Deus Ex: The Fall Reviews
We didn't ask for this. Deus Ex: The Fall on PC is an awful repackaging of a respectable mobile game.
Deus Ex: The Fall belongs on your phone, not on your monitor. This is a woeful port with few redeeming features.
The PC port of last year's iPad prequel to Deus Ex: Human Revolution could do with a few augmentations.
Nobody asked for this.
"The denizens of Deus Ex : The Fall need to learn to memorize their pass codes without first emailing them to everyone they know."
In The Fall, NFusion have taken a scalpel to to Human Revolution's template, collected together a pile of game meat - the essential giblets of a Deus Ex game - stitched it together and presented you with a serving. It's recognisably Deus Ex but it's not very appetising. NFusion get an extra point for not including a single boss fight.
I make no bones about being a huge fan of the Deus Ex series, and it pleases me to see that Square Enix is invested in releasing more from that universe. I think that while The Fall has some larger issues that unfortunately pop up right at the beginning, it's definitely worth its $10 if you enjoyed Human Revolution. It ends on a cliffhanger, so with the follow-up let's hope the development team learns some lessons from this and brings fans closer to the standard and features they've come to expect with the Deus Ex series.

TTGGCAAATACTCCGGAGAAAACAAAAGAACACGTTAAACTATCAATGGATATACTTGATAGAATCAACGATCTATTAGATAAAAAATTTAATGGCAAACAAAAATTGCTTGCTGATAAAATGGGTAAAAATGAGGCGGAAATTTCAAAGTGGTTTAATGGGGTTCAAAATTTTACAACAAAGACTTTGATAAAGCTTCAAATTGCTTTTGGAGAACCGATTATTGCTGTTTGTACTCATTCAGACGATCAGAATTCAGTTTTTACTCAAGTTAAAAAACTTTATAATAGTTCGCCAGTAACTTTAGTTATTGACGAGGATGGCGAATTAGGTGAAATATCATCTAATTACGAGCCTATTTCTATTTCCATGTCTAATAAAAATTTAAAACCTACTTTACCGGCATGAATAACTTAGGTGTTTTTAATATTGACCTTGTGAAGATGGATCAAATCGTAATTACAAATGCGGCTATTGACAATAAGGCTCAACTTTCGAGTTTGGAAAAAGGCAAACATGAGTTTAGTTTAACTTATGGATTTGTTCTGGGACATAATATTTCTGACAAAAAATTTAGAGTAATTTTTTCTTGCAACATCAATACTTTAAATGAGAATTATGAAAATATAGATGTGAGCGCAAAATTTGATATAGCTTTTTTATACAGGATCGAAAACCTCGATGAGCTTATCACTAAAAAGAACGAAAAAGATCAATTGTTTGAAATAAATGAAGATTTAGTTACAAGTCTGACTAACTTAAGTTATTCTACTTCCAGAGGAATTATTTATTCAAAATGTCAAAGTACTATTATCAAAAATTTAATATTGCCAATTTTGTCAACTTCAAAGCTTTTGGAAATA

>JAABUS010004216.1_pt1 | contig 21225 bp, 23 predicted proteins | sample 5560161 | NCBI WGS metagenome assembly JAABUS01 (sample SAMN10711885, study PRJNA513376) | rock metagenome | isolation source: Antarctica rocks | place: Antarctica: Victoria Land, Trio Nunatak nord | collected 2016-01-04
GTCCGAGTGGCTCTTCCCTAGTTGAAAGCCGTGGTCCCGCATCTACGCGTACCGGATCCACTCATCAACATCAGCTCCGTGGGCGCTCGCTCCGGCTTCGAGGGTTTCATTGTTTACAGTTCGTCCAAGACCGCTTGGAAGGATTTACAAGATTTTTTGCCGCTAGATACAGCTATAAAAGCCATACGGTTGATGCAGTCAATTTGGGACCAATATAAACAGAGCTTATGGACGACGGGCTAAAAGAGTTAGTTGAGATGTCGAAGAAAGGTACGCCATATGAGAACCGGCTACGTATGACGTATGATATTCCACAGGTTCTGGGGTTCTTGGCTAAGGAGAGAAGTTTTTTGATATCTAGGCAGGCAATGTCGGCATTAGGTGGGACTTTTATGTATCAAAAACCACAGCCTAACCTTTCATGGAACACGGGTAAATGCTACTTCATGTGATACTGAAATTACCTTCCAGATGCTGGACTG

While it's easy to understand the enjoyability on a mobile platform due to its touchscreen control mechanics, Deus Ex: The Fall contributes a great deal to the non-official category of bad ports.
Through skill and careful Augmentation use you can make your way through the game, discover new facts about Adam Jensen and Ben Saxon's world, and basically have another 5-7 hour chunk of the Deus Ex experience, and at the end of the day that's a good thing. Even if that experience is (shudder) Invisible War.
Deus Ex: The Fall is a mixed experience. On the one hand, its story is pretty good and its design certainly harks back to Human Revolution. On the other hand, in terms of an actual game, it disappoints with wonky gun mechanics, limited AI, quite a few glitches, and really bad visuals.
Everything Deus Ex: The Fall does is done infinitely better in Human Revolution. Which begs the question, why not just play Human Revolution? After all, it's not like The Fall has a compelling story (spoilers: it ends on a cliffhanger, urging players to stay tuned for the next pay-for episode). Ultimately, Deus Ex: The Fall can only be recommended to one group of gamers: those who must consume anything related to Deus Ex. Everyone else should feel free to give it a miss.
If the existence of a mobile Deus Ex game was not already enough of an insult to you, then this port is on hand to ensure a nice handful of salt is rubbed into the wounds.